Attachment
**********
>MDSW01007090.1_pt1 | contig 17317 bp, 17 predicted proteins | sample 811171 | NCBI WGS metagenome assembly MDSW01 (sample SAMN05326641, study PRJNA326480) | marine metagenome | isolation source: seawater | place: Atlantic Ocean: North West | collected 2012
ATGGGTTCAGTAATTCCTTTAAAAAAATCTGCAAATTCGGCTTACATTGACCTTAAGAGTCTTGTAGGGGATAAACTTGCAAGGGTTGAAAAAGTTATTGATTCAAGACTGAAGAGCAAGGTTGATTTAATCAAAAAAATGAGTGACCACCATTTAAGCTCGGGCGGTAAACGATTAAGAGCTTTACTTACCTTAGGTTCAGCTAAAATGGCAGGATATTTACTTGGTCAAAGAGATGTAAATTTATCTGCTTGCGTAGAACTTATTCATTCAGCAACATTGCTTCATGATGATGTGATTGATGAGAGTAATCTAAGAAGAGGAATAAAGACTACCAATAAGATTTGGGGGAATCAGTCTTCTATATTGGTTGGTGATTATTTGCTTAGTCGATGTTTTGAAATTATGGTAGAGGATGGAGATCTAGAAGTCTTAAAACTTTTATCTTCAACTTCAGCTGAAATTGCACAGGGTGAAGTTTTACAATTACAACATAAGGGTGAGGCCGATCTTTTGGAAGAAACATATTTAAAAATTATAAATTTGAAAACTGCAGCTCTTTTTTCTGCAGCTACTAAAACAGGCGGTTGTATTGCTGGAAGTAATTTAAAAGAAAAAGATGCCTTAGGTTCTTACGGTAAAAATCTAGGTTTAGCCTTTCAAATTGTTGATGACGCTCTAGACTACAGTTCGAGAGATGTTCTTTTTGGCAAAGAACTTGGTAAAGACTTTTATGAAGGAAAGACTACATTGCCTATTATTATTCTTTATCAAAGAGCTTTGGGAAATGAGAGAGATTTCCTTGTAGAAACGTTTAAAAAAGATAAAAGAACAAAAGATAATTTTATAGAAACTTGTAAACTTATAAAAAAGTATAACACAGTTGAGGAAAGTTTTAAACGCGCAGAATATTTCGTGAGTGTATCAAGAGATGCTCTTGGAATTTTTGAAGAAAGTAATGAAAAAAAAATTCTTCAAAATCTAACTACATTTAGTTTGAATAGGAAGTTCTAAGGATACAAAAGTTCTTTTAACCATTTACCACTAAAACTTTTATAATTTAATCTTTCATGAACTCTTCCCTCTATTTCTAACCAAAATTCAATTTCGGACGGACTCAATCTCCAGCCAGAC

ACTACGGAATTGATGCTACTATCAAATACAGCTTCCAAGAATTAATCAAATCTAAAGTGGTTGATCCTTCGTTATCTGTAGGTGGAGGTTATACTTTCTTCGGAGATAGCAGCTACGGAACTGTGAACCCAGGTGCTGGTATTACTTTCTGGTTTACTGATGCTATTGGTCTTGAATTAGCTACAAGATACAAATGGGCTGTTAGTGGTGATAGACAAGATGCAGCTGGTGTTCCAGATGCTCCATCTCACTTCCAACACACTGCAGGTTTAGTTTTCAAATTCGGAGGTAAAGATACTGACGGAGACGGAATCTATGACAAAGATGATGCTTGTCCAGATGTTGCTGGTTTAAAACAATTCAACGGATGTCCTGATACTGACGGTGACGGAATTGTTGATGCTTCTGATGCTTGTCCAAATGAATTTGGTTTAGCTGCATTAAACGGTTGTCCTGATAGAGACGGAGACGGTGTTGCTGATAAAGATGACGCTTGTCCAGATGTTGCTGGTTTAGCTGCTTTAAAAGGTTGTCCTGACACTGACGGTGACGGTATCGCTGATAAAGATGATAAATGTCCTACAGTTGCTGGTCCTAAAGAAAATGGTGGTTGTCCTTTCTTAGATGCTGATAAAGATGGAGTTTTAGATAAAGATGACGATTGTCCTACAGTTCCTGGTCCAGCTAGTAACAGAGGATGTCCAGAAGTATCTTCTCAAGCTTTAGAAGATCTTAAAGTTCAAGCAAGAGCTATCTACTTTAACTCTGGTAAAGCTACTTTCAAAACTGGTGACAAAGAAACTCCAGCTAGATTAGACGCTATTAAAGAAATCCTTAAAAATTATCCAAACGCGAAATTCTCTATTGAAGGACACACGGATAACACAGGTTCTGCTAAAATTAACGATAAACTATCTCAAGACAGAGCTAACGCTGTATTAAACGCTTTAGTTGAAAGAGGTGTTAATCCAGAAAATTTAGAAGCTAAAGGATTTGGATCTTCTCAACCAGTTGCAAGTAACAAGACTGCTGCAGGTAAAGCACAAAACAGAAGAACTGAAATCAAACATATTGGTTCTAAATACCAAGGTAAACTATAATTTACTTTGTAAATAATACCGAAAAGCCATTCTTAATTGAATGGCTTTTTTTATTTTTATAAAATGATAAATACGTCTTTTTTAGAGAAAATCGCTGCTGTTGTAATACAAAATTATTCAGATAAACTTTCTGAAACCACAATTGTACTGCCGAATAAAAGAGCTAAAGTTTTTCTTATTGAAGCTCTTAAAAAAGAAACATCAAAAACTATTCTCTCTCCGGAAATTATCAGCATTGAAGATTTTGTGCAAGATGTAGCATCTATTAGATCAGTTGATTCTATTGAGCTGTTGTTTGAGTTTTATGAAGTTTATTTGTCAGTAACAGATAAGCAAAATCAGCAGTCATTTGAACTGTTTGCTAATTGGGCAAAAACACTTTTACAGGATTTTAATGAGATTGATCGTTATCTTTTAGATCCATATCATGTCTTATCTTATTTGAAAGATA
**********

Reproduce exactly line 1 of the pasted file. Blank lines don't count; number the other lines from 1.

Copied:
>MDSW01007090.1_pt1 | contig 17317 bp, 17 predicted proteins | sample 811171 | NCBI WGS metagenome assembly MDSW01 (sample SAMN05326641, study PRJNA326480) | marine metagenome | isolation source: seawater | place: Atlantic Ocean: North West | collected 2012